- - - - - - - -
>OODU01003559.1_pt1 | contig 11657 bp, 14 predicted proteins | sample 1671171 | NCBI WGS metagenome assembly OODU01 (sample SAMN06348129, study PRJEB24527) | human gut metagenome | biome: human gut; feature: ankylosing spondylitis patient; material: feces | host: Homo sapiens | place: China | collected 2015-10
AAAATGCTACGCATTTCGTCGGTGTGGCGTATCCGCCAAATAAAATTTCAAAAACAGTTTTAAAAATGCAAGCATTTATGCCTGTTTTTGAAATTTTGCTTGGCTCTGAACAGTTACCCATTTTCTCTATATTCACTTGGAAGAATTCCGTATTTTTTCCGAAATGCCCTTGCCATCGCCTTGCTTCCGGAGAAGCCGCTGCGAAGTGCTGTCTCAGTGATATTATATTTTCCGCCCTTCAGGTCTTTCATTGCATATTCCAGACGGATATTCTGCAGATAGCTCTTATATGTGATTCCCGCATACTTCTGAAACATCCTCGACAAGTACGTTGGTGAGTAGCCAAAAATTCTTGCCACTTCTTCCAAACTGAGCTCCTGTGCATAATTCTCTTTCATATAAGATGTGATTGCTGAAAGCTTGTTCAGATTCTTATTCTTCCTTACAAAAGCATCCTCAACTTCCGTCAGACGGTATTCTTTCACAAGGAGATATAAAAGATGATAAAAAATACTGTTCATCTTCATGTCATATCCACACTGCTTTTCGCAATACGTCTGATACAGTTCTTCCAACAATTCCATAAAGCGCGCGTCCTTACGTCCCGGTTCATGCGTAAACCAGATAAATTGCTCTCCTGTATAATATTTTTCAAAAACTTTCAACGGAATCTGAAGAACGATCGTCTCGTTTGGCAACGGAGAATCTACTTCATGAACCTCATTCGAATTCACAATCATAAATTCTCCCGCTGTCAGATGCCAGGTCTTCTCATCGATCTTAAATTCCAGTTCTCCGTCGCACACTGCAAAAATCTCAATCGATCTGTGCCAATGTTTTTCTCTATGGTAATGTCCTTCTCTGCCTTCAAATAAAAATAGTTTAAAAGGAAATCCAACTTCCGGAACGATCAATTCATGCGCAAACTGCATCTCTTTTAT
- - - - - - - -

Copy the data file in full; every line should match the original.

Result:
>OODU01003559.1_pt1 | contig 11657 bp, 14 predicted proteins | sample 1671171 | NCBI WGS metagenome assembly OODU01 (sample SAMN06348129, study PRJEB24527) | human gut metagenome | biome: human gut; feature: ankylosing spondylitis patient; material: feces | host: Homo sapiens | place: China | collected 2015-10
AAAATGCTACGCATTTCGTCGGTGTGGCGTATCCGCCAAATAAAATTTCAAAAACAGTTTTAAAAATGCAAGCATTTATGCCTGTTTTTGAAATTTTGCTTGGCTCTGAACAGTTACCCATTTTCTCTATATTCACTTGGAAGAATTCCGTATTTTTTCCGAAATGCCCTTGCCATCGCCTTGCTTCCGGAGAAGCCGCTGCGAAGTGCTGTCTCAGTGATATTATATTTTCCGCCCTTCAGGTCTTTCATTGCATATTCCAGACGGATATTCTGCAGATAGCTCTTATATGTGATTCCCGCATACTTCTGAAACATCCTCGACAAGTACGTTGGTGAGTAGCCAAAAATTCTTGCCACTTCTTCCAAACTGAGCTCCTGTGCATAATTCTCTTTCATATAAGATGTGATTGCTGAAAGCTTGTTCAGATTCTTATTCTTCCTTACAAAAGCATCCTCAACTTCCGTCAGACGGTATTCTTTCACAAGGAGATATAAAAGATGATAAAAAATACTGTTCATCTTCATGTCATATCCACACTGCTTTTCGCAATACGTCTGATACAGTTCTTCCAACAATTCCATAAAGCGCGCGTCCTTACGTCCCGGTTCATGCGTAAACCAGATAAATTGCTCTCCTGTATAATATTTTTCAAAAACTTTCAACGGAATCTGAAGAACGATCGTCTCGTTTGGCAACGGAGAATCTACTTCATGAACCTCATTCGAATTCACAATCATAAATTCTCCCGCTGTCAGATGCCAGGTCTTCTCATCGATCTTAAATTCCAGTTCTCCGTCGCACACTGCAAAAATCTCAATCGATCTGTGCCAATGTTTTTCTCTATGGTAATGTCCTTCTCTGCCTTCAAATAAAAATAGTTTAAAAGGAAATCCAACTTCCGGAACGATCAATTCATGCGCAAACTGCATCTCTTTTAT